Apple's glitzy new MacBook is a pretty amazing piece of engineering and design that polarizes Mac users more than anything I can remember since the last colored MacBook, the black one that came out in 2008.
The new MacBook does away with all expansion and power ports we've become familiar with — no MagSafe 2, no USB 3, no Thunderbolt 2 — in their place instead is a USB-C connector.
It's a triggering event for some iPhone and iPad users who are still bitter about having to throw out or adapt their 30-pin dock connector cables and accessories (including setups in many vehicles) after Apple introduced Lightning connectors on the iPhone 5.
Quite frankly, I find the hand-wringing over USB-C to be embarrassing and a bit silly, just as I did when Lightning struck.
People were upset when Thunderbolt first appeared on the Mac, displacing FireWire 800 as the high-speed peripheral interface of residence. Here we are years later, two full generations into Thunderbolt and there are still plenty of adapters to let people who bought FireWire hardware continue to use their legacy hardware.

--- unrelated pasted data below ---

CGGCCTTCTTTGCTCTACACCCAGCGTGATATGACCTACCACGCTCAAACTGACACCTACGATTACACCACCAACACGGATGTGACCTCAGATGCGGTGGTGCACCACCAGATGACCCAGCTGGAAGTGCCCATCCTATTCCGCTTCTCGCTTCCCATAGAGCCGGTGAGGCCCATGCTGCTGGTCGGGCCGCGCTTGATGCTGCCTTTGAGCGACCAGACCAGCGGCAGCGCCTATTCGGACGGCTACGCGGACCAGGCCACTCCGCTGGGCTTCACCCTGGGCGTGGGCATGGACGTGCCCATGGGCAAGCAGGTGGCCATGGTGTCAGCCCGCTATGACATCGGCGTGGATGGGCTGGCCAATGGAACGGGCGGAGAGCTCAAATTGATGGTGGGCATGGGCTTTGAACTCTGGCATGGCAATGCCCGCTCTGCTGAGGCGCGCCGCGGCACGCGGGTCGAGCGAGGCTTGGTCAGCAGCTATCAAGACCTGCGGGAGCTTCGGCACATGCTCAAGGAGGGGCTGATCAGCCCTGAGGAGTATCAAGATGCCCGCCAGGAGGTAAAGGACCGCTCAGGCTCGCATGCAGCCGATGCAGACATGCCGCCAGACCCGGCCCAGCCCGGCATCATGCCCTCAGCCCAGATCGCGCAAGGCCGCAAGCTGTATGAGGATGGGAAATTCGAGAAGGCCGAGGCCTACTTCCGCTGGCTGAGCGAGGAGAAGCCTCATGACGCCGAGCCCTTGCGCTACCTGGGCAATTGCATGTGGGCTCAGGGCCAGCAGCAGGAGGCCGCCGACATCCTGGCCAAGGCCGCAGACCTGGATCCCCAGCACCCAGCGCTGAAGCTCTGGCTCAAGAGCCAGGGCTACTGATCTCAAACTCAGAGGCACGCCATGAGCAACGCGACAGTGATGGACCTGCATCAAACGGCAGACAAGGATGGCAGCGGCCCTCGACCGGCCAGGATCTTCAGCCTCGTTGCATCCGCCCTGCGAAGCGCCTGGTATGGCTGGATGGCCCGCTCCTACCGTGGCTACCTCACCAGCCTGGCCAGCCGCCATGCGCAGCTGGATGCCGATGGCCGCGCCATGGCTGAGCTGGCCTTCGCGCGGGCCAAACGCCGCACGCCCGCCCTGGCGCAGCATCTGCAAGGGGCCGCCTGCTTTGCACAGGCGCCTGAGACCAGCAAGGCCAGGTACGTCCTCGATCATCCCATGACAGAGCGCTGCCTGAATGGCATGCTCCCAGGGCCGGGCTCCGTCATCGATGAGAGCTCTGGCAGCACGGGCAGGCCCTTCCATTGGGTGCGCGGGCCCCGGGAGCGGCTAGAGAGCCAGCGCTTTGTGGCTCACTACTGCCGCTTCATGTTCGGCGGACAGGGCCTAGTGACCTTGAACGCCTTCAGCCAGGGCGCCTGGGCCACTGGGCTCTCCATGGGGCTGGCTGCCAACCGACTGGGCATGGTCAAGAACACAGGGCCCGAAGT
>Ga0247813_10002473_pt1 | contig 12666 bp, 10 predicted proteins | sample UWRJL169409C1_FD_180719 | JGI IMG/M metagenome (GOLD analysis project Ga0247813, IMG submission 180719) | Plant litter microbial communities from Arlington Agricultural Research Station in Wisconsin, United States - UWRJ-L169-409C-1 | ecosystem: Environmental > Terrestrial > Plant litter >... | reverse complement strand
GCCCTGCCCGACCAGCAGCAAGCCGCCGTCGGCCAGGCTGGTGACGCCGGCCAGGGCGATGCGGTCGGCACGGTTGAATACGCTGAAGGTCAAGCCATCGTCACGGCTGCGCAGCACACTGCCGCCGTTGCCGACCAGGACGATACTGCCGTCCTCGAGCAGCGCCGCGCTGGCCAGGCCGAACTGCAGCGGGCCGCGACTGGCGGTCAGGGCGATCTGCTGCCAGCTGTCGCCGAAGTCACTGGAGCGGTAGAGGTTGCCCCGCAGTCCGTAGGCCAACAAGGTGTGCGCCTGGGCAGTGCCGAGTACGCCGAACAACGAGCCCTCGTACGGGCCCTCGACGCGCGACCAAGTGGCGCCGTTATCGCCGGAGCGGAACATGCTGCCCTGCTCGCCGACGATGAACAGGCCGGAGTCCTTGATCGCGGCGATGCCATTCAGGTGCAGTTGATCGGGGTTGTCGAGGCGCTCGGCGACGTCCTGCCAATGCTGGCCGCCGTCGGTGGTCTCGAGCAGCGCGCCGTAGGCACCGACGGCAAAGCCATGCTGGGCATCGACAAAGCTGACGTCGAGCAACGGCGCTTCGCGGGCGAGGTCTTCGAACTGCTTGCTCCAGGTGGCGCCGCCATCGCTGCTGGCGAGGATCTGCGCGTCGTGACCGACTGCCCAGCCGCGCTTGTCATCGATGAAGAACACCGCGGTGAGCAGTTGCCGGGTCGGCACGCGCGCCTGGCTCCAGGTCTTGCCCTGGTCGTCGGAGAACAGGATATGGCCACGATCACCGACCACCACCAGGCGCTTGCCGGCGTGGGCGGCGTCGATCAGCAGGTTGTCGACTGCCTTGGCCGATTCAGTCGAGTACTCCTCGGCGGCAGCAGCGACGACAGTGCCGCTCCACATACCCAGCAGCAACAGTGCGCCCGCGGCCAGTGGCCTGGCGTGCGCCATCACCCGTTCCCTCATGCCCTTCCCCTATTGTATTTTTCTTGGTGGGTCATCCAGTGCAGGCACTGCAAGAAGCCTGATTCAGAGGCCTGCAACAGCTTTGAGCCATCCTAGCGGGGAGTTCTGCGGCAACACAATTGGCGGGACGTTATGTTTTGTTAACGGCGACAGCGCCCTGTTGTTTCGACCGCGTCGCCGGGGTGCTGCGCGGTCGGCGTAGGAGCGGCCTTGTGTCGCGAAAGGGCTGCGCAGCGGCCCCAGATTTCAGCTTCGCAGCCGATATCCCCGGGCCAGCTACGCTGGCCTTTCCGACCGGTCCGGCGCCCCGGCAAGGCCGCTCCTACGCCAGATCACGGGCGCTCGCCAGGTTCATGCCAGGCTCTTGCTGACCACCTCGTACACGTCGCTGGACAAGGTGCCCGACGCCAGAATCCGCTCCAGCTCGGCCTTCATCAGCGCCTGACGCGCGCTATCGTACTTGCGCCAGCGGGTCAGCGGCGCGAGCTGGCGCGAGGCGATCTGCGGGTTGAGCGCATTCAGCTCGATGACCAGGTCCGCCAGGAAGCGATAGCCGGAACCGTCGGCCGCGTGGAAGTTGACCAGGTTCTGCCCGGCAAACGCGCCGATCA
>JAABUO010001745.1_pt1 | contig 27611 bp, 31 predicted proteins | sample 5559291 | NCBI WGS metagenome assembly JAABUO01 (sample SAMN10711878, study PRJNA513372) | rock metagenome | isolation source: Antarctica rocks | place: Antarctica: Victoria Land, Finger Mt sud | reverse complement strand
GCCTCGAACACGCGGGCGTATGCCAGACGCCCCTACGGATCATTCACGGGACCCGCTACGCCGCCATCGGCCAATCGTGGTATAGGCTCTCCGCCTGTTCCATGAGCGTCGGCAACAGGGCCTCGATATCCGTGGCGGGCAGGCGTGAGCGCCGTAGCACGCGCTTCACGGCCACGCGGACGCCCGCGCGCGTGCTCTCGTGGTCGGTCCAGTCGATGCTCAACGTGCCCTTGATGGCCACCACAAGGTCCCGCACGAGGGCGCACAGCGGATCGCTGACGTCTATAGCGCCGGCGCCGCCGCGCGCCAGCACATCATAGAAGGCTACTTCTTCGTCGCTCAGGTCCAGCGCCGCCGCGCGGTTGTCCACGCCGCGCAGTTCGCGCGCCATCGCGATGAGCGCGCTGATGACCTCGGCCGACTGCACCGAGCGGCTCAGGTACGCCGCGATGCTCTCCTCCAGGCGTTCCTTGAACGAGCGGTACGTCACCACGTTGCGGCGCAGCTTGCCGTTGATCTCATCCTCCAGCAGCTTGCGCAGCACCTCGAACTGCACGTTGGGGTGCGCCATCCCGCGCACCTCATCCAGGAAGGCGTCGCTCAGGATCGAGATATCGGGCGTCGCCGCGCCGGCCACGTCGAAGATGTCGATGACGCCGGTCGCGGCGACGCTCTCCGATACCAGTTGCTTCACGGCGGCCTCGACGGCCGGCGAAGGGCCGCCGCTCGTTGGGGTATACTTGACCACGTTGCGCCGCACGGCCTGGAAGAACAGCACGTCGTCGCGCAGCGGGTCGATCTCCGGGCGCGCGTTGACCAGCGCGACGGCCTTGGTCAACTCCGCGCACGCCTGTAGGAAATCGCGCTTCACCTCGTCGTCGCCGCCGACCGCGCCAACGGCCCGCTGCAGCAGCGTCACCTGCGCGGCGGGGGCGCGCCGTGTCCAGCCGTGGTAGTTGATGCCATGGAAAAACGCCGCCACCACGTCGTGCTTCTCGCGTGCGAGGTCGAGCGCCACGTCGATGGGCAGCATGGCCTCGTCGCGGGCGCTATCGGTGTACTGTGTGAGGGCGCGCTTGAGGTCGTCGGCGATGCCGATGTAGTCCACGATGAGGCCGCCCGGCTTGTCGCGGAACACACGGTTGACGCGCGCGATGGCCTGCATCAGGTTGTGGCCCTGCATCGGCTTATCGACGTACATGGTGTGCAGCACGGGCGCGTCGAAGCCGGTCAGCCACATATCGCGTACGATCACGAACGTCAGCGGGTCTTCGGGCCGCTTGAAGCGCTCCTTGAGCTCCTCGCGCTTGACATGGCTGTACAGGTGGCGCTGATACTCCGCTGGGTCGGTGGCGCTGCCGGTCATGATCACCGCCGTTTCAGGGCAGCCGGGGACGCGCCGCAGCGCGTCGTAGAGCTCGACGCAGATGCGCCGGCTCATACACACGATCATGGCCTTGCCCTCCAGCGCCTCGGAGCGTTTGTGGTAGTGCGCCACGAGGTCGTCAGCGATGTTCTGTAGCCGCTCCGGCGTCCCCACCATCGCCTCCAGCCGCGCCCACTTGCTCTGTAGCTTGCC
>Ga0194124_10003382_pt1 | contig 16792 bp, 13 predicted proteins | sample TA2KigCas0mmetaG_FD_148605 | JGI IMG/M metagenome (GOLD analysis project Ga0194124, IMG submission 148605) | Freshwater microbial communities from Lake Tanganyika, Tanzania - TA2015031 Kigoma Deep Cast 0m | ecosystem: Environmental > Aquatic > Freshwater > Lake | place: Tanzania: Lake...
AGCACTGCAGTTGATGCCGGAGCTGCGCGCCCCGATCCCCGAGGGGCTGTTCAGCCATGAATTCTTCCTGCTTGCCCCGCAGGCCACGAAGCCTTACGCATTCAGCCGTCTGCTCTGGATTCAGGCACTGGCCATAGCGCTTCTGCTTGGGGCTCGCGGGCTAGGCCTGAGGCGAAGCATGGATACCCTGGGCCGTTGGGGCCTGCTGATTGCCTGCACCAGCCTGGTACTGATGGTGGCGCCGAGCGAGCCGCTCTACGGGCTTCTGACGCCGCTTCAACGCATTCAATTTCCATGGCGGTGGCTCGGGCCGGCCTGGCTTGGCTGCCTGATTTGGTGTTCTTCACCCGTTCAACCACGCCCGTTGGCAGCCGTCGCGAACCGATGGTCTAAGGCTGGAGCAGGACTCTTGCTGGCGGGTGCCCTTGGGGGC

USB-C isn't just new to the Mac. It's new to the PC too. But it's USB. It's going to be adopted, very broadly, and there's already a trickle of cables and converters coming forth that will be turned into a torrent before too long.
Surely the MacBook isn't the one Mac computer every single Mac user needs or even wants today. If you don't, if it has too many limitations for your taste, then walk away. Look at another model.
It takes a company with confidence and vision to understand that sometimes the best way to grow a market is to build a new one. That's what Apple is doing with the MacBook. It's creating an entirely new category of personal computer experience that hasn't existed before now.
If it's not the right experience for you, that's cool. Apple still has other Mac products. As for the death of FireWire? As I write these words, the $1,099 MacBook Pro remains available for order in the Apple Store. It'll be the last Mac to have FireWire 800, sure, but it's still here.